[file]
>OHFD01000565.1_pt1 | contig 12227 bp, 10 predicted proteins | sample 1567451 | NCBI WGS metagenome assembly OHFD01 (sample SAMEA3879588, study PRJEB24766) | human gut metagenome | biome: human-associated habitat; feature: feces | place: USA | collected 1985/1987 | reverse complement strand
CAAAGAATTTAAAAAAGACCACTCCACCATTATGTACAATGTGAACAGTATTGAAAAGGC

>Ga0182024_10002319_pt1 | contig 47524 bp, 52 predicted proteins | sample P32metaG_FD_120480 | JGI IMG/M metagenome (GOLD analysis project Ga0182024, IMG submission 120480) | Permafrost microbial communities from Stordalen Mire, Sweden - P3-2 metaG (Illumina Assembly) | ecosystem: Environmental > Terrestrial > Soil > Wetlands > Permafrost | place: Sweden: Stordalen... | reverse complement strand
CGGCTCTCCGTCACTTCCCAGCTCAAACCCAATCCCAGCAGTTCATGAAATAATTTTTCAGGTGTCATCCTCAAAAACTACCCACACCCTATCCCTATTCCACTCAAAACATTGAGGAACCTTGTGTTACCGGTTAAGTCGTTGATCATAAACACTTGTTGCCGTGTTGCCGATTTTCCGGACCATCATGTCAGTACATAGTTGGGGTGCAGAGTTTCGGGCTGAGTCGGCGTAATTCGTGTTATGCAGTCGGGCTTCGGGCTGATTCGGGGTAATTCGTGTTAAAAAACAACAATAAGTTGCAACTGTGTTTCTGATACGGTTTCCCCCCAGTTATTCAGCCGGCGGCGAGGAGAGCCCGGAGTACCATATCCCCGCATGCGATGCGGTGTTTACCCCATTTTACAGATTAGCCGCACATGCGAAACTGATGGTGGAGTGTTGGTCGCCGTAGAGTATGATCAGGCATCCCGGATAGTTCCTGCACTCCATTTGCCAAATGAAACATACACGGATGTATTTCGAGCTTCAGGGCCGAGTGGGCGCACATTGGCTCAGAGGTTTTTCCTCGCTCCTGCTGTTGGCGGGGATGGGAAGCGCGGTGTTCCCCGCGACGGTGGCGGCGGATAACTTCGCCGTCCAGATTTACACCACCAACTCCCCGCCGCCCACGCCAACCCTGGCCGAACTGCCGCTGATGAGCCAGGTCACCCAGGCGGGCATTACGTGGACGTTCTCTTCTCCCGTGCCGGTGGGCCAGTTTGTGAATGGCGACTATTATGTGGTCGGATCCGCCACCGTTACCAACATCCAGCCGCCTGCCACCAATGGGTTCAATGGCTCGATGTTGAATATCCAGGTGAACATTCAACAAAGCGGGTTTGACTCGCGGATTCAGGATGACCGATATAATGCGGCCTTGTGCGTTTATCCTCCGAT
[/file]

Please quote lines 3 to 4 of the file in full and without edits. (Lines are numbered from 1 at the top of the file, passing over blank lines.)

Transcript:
>Ga0182024_10002319_pt1 | contig 47524 bp, 52 predicted proteins | sample P32metaG_FD_120480 | JGI IMG/M metagenome (GOLD analysis project Ga0182024, IMG submission 120480) | Permafrost microbial communities from Stordalen Mire, Sweden - P3-2 metaG (Illumina Assembly) | ecosystem: Environmental > Terrestrial > Soil > Wetlands > Permafrost | place: Sweden: Stordalen... | reverse complement strand
CGGCTCTCCGTCACTTCCCAGCTCAAACCCAATCCCAGCAGTTCATGAAATAATTTTTCAGGTGTCATCCTCAAAAACTACCCACACCCTATCCCTATTCCACTCAAAACATTGAGGAACCTTGTGTTACCGGTTAAGTCGTTGATCATAAACACTTGTTGCCGTGTTGCCGATTTTCCGGACCATCATGTCAGTACATAGTTGGGGTGCAGAGTTTCGGGCTGAGTCGGCGTAATTCGTGTTATGCAGTCGGGCTTCGGGCTGATTCGGGGTAATTCGTGTTAAAAAACAACAATAAGTTGCAACTGTGTTTCTGATACGGTTTCCCCCCAGTTATTCAGCCGGCGGCGAGGAGAGCCCGGAGTACCATATCCCCGCATGCGATGCGGTGTTTACCCCATTTTACAGATTAGCCGCACATGCGAAACTGATGGTGGAGTGTTGGTCGCCGTAGAGTATGATCAGGCATCCCGGATAGTTCCTGCACTCCATTTGCCAAATGAAACATACACGGATGTATTTCGAGCTTCAGGGCCGAGTGGGCGCACATTGGCTCAGAGGTTTTTCCTCGCTCCTGCTGTTGGCGGGGATGGGAAGCGCGGTGTTCCCCGCGACGGTGGCGGCGGATAACTTCGCCGTCCAGATTTACACCACCAACTCCCCGCCGCCCACGCCAACCCTGGCCGAACTGCCGCTGATGAGCCAGGTCACCCAGGCGGGCATTACGTGGACGTTCTCTTCTCCCGTGCCGGTGGGCCAGTTTGTGAATGGCGACTATTATGTGGTCGGATCCGCCACCGTTACCAACATCCAGCCGCCTGCCACCAATGGGTTCAATGGCTCGATGTTGAATATCCAGGTGAACATTCAACAAAGCGGGTTTGACTCGCGGATTCAGGATGACCGATATAATGCGGCCTTGTGCGTTTATCCTCCGAT